Let’s say you have a client who asks you to raise a sum of money, which requires you to sell securities. At what point is this cash no longer yours? That is, at what point should the cash no longer be reflected in the portfolio as being under your discretion? Well, as we used to say in the military,
A problem many asset managers face is that the client asks you to raise the money, but then takes days, weeks, or perhaps even months to wire the funds out, all the time the cash is sitting in the portfolio, but you can’t touch it! And, its mere presence is impacting your return. This cash, once raised, is arguably non discretionary, and should be isolated.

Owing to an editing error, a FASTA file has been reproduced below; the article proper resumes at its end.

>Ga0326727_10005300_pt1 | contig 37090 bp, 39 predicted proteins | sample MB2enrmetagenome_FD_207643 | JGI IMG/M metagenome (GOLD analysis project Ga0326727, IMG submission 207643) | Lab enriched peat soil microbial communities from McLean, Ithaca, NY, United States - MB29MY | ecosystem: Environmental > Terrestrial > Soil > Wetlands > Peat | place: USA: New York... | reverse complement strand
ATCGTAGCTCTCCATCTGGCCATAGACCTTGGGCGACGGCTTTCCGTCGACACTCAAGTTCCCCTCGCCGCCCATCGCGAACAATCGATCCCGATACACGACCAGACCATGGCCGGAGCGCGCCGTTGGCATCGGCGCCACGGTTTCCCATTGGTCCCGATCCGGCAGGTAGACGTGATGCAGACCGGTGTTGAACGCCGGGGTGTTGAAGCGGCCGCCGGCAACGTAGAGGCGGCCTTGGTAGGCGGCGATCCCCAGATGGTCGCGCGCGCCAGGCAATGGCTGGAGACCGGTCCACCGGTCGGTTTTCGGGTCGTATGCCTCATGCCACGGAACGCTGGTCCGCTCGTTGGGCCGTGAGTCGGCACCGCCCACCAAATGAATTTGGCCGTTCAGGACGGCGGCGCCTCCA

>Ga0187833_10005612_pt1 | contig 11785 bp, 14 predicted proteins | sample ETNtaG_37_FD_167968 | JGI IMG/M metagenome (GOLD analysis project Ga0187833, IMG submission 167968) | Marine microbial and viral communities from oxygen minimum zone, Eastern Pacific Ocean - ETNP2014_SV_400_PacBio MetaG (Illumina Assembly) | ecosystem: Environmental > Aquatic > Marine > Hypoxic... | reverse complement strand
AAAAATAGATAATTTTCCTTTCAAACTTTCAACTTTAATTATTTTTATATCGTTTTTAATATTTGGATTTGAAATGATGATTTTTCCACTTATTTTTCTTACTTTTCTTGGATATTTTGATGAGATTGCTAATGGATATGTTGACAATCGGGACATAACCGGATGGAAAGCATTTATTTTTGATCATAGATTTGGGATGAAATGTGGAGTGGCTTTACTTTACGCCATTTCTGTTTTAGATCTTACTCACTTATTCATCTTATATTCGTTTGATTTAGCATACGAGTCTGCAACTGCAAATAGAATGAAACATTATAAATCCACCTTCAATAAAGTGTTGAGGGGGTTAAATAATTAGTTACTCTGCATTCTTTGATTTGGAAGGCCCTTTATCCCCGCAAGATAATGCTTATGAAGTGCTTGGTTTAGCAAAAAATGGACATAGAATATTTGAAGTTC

GIPS(R) (Global Investment Performance Standards) permits firms to temporarily remove an account from its composite in the event of a large flow, but this only solves part of the problem: the portfolio’s return will continue to reflect this cash. And, what if the cash is still present after the allotted removal time has expired?
A better solution is to use a temporary account. The problem is that this can be a challenge for many, especially when you have to reconcile with the custodian.Perhaps a better solution is to identify this cash as “unsupervised.” This is an analogous approach. Some systems support this, and you should consider employing this technique, where applicable.